Catfish in Your Staff Meetings and Other Joys of Small Town Ministry

catfish2

This morning we were in our staff meeting when a guy from the church came in with a cooler.

As Jim stepped into the office, he said something about how he’s always talking about fishing, so he thought he’d bring in a sample of his morning catch.

Haha! Out came the little guy above–well, he wasn’t really  all that little.

Awesome!

I mean how often are you interrupted in your staff meetings by a catfish!

Of course, I snapped a quick picture and tweeted it out.   Every time I thought about it throughout the day, I had to smile.

When you do ministry in a small town, you are blessed with all kind of bounty. For example,

1)  Eggs. We have several families who have chickens and so that means they have eggs–lots of eggs–and that means we get lots of eggs. I love it when we get eggs!

2) Treats. From time to time people drop in with treats. This Christmas a group of older women who refer to themselves as “Heaven’s Seven,” brought our staff one of the biggest baskets of treats I have ever seen–and it was awesome!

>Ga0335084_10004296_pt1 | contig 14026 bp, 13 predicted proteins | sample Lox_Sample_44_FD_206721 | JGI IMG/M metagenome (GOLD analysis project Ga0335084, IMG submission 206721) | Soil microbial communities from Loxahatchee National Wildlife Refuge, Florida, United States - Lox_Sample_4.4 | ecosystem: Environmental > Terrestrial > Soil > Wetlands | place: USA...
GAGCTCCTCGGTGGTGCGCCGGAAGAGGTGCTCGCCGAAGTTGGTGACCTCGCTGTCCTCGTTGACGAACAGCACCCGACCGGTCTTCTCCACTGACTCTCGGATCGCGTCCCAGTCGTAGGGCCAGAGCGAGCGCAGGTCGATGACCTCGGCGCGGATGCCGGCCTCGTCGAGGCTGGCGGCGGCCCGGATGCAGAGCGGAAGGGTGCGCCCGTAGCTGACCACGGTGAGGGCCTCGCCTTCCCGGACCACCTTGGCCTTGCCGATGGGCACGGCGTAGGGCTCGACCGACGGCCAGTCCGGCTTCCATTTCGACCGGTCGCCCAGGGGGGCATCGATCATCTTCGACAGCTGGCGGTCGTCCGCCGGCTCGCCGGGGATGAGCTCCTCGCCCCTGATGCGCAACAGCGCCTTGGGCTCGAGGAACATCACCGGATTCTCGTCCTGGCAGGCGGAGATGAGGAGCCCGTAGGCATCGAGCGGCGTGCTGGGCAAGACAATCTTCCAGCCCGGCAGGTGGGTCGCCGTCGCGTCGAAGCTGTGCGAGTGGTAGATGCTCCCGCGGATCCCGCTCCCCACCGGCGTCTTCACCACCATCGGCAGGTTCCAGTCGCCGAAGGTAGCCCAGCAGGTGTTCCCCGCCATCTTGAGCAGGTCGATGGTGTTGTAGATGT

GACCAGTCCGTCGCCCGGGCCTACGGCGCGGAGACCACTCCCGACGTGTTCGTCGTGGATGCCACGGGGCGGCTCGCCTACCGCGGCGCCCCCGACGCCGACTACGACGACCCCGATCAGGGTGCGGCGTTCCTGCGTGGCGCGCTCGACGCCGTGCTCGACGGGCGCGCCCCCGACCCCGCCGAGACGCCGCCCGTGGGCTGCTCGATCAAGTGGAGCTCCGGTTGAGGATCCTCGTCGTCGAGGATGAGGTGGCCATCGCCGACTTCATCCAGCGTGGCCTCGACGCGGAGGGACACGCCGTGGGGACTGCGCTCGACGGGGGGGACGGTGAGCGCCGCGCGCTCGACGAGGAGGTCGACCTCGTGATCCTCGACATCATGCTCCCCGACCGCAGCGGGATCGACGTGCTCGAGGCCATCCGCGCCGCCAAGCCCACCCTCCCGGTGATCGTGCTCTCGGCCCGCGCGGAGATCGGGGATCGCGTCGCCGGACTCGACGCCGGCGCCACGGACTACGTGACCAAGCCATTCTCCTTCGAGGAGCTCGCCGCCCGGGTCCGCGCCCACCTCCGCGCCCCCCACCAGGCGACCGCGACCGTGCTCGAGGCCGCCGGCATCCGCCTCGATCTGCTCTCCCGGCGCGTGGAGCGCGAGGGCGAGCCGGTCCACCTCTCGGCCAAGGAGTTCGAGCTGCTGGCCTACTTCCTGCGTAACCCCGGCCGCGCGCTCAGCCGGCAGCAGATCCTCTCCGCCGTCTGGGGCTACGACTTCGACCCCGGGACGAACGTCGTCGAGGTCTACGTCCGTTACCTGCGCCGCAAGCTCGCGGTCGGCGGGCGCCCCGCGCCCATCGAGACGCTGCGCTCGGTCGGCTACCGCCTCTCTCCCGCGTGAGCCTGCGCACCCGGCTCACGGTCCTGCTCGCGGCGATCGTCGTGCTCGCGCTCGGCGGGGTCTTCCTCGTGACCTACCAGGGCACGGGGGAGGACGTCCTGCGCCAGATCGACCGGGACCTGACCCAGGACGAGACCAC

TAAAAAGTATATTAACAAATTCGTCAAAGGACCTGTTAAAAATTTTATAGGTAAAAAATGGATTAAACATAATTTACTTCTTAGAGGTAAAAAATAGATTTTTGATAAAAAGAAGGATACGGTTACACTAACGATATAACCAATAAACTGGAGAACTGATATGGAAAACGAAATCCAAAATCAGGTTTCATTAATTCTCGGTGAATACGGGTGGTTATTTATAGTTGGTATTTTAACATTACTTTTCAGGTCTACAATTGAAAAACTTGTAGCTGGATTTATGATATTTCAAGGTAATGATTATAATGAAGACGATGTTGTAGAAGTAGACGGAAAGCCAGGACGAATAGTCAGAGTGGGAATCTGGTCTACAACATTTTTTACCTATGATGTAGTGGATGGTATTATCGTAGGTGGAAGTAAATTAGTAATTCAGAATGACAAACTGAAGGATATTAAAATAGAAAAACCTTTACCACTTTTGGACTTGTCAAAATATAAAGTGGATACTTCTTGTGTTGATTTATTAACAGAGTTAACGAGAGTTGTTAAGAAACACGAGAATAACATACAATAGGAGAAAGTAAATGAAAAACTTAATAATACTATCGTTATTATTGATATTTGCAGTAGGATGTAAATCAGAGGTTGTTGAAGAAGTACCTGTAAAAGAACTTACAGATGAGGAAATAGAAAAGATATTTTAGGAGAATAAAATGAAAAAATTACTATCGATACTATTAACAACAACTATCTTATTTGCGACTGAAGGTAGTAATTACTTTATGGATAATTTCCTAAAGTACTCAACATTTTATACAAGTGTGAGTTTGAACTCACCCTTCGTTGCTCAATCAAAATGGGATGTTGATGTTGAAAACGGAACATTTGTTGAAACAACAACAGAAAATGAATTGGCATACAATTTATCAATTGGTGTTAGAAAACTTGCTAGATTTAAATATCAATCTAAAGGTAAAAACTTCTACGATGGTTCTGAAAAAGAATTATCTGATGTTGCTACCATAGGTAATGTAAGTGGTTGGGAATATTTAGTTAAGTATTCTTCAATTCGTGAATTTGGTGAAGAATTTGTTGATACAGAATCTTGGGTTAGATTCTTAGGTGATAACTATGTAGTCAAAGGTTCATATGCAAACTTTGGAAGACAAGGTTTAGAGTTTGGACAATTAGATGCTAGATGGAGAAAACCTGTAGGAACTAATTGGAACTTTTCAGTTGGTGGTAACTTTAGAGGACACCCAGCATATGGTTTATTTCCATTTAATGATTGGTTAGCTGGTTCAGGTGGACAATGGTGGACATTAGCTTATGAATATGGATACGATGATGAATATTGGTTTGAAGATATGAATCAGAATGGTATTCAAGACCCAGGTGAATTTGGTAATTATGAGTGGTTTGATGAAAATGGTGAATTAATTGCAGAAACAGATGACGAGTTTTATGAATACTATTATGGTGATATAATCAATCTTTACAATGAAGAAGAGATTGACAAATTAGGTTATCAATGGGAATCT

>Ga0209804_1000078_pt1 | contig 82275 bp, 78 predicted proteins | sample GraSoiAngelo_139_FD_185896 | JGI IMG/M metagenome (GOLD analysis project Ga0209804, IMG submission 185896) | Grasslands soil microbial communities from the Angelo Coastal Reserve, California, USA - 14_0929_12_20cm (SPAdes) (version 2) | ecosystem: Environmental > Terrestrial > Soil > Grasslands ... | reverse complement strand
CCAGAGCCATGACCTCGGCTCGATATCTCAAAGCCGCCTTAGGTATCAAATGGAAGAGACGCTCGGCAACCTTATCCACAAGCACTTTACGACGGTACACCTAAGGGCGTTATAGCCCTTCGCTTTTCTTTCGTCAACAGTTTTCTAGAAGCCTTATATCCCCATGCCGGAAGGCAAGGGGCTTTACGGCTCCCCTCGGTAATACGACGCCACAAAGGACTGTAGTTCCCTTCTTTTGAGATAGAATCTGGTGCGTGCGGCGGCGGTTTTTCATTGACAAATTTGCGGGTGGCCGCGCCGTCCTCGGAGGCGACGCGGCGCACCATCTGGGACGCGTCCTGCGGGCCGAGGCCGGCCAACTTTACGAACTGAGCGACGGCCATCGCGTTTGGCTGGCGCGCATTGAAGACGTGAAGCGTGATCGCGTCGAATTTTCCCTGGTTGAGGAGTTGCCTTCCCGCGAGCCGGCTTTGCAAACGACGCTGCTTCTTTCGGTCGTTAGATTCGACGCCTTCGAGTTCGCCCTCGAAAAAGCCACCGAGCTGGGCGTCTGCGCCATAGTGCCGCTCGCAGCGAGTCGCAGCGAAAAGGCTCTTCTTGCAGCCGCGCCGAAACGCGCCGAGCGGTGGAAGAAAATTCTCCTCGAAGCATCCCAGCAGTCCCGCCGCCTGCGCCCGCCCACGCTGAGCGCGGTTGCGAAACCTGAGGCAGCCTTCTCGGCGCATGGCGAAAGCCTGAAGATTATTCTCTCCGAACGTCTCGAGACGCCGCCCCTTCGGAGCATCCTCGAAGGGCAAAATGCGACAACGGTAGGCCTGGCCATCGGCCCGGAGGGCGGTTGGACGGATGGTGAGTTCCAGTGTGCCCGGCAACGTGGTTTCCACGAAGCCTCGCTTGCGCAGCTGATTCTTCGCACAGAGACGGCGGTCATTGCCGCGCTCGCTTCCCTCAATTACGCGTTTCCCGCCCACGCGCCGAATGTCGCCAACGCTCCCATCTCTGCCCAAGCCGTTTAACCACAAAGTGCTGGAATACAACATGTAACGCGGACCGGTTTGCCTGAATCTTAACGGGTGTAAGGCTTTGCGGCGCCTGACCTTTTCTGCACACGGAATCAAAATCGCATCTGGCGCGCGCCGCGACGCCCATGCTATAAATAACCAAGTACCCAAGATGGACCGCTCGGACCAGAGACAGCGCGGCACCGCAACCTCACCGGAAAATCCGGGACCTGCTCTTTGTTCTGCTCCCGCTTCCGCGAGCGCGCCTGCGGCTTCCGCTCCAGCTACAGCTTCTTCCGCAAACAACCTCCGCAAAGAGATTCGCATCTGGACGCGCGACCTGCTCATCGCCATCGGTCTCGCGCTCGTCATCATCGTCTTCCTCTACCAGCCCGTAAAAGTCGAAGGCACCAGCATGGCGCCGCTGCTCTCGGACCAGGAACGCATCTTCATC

3)  Essential oils. One of my mom’s sells EO’s, and during the height of sickness this year brought me some oils to help keep me on the road to health.

4)  Popcorn machines. Recently a gal from our church brought me a mini popcorn machine. It looks like a movie theater machine only much smaller. It was new, it had never been used and it is soooo cool, and the kids think it’s sooo cool, too.

5) Deer Sausage. We live in the land of hunters, so it’s not uncommon for someone to bring in some homemade deer sausage or jerky. In fact, sometimes we are the ones to bring it in!

There are so many more things people bring in–but ultimately what makes these things so special is not the things, but the people who bring things in. Each person is bringing in parts of themselves. They are bringing in their hearts, their hobbies, their appreciation and their love.

It’s one of the great things about small town ministry.

It’s sharing. It’s community. It’s giving. It’s appreciation. It’s caring.

It characterized the early church, and it’s a privilege to serve where it still characterizes the church today. It inspires me to want to do the same–to share, to give, to show appreciation and to care about the people around me in the same way.

Ha! And a catfish came to staff today. . . .I’m still smilin’ about that one!

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